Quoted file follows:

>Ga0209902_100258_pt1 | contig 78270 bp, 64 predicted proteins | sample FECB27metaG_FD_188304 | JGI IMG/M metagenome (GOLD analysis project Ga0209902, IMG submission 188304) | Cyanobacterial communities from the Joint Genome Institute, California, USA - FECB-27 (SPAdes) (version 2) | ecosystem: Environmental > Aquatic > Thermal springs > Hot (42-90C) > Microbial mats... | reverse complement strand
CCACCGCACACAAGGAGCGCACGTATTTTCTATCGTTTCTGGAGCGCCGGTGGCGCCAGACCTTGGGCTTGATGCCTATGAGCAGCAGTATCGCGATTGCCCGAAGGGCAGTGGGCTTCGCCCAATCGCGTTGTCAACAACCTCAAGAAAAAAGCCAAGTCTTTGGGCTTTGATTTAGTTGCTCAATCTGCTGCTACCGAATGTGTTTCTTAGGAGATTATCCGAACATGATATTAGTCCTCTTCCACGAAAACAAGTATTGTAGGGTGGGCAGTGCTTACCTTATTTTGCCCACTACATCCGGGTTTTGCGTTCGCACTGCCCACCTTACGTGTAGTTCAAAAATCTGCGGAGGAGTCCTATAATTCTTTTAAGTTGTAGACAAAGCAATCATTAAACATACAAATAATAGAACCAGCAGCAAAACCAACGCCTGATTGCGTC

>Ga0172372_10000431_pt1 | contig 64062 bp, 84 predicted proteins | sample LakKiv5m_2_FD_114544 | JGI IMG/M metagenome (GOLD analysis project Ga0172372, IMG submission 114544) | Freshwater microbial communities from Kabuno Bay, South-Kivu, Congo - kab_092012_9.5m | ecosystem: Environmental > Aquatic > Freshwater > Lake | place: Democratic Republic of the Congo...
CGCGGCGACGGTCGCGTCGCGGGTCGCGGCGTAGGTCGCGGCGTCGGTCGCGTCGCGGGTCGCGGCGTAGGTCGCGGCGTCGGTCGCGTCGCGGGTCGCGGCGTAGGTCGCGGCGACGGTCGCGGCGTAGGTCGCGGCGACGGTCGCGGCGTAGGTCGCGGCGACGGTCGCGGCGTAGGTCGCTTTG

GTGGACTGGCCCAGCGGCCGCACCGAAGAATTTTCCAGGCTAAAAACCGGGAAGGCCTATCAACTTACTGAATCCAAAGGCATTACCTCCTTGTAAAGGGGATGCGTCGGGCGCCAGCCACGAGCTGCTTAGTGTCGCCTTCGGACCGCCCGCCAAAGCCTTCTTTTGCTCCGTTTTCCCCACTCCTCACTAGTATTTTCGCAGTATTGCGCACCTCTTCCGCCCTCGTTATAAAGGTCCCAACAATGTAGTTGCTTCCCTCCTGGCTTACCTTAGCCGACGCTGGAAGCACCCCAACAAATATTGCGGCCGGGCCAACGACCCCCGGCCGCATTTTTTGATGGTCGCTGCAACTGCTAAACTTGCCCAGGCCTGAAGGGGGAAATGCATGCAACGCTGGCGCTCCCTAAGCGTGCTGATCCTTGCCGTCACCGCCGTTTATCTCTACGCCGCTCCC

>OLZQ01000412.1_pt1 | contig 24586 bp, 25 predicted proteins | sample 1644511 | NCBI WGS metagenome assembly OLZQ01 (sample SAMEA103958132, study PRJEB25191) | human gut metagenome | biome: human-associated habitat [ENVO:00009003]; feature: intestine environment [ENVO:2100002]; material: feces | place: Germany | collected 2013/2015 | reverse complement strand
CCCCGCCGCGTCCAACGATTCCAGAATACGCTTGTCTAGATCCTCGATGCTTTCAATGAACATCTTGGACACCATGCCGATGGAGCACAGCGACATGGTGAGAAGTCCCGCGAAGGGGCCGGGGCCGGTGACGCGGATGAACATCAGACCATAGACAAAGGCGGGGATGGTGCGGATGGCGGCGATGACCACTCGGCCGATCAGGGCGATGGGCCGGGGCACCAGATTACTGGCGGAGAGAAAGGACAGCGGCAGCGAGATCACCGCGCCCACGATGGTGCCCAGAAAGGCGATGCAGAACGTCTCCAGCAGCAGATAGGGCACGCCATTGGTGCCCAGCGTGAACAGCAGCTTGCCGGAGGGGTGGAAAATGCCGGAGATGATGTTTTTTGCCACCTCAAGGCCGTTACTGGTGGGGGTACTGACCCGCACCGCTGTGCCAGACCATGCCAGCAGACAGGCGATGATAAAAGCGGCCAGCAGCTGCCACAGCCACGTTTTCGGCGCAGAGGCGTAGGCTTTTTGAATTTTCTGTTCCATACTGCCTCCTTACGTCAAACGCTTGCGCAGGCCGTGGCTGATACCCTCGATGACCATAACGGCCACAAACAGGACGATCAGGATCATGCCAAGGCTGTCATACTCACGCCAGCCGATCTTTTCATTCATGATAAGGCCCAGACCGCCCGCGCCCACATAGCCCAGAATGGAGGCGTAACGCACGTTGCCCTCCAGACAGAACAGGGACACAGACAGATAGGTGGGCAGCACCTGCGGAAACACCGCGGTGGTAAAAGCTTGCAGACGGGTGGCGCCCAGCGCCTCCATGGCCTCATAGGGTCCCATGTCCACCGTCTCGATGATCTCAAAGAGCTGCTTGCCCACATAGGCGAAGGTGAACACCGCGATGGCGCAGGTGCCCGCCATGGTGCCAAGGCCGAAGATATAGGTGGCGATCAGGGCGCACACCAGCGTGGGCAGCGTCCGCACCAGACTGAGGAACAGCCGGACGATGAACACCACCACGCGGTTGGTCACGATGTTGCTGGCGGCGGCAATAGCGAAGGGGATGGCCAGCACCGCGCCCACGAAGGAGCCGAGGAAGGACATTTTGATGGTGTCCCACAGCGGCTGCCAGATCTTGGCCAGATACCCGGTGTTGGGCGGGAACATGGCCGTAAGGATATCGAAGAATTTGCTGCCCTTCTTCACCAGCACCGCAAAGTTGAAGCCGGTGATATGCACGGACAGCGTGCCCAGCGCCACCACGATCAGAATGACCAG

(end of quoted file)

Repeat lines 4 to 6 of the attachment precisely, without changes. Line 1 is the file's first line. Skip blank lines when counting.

CGCGGCGACGGTCGCGTCGCGGGTCGCGGCGTAGGTCGCGGCGTCGGTCGCGTCGCGGGTCGCGGCGTAGGTCGCGGCGTCGGTCGCGTCGCGGGTCGCGGCGTAGGTCGCGGCGACGGTCGCGGCGTAGGTCGCGGCGACGGTCGCGGCGTAGGTCGCGGCGACGGTCGCGGCGTAGGTCGCTTTG

GTGGACTGGCCCAGCGGCCGCACCGAAGAATTTTCCAGGCTAAAAACCGGGAAGGCCTATCAACTTACTGAATCCAAAGGCATTACCTCCTTGTAAAGGGGATGCGTCGGGCGCCAGCCACGAGCTGCTTAGTGTCGCCTTCGGACCGCCCGCCAAAGCCTTCTTTTGCTCCGTTTTCCCCACTCCTCACTAGTATTTTCGCAGTATTGCGCACCTCTTCCGCCCTCGTTATAAAGGTCCCAACAATGTAGTTGCTTCCCTCCTGGCTTACCTTAGCCGACGCTGGAAGCACCCCAACAAATATTGCGGCCGGGCCAACGACCCCCGGCCGCATTTTTTGATGGTCGCTGCAACTGCTAAACTTGCCCAGGCCTGAAGGGGGAAATGCATGCAACGCTGGCGCTCCCTAAGCGTGCTGATCCTTGCCGTCACCGCCGTTTATCTCTACGCCGCTCCC

>OLZQ01000412.1_pt1 | contig 24586 bp, 25 predicted proteins | sample 1644511 | NCBI WGS metagenome assembly OLZQ01 (sample SAMEA103958132, study PRJEB25191) | human gut metagenome | biome: human-associated habitat [ENVO:00009003]; feature: intestine environment [ENVO:2100002]; material: feces | place: Germany | collected 2013/2015 | reverse complement strand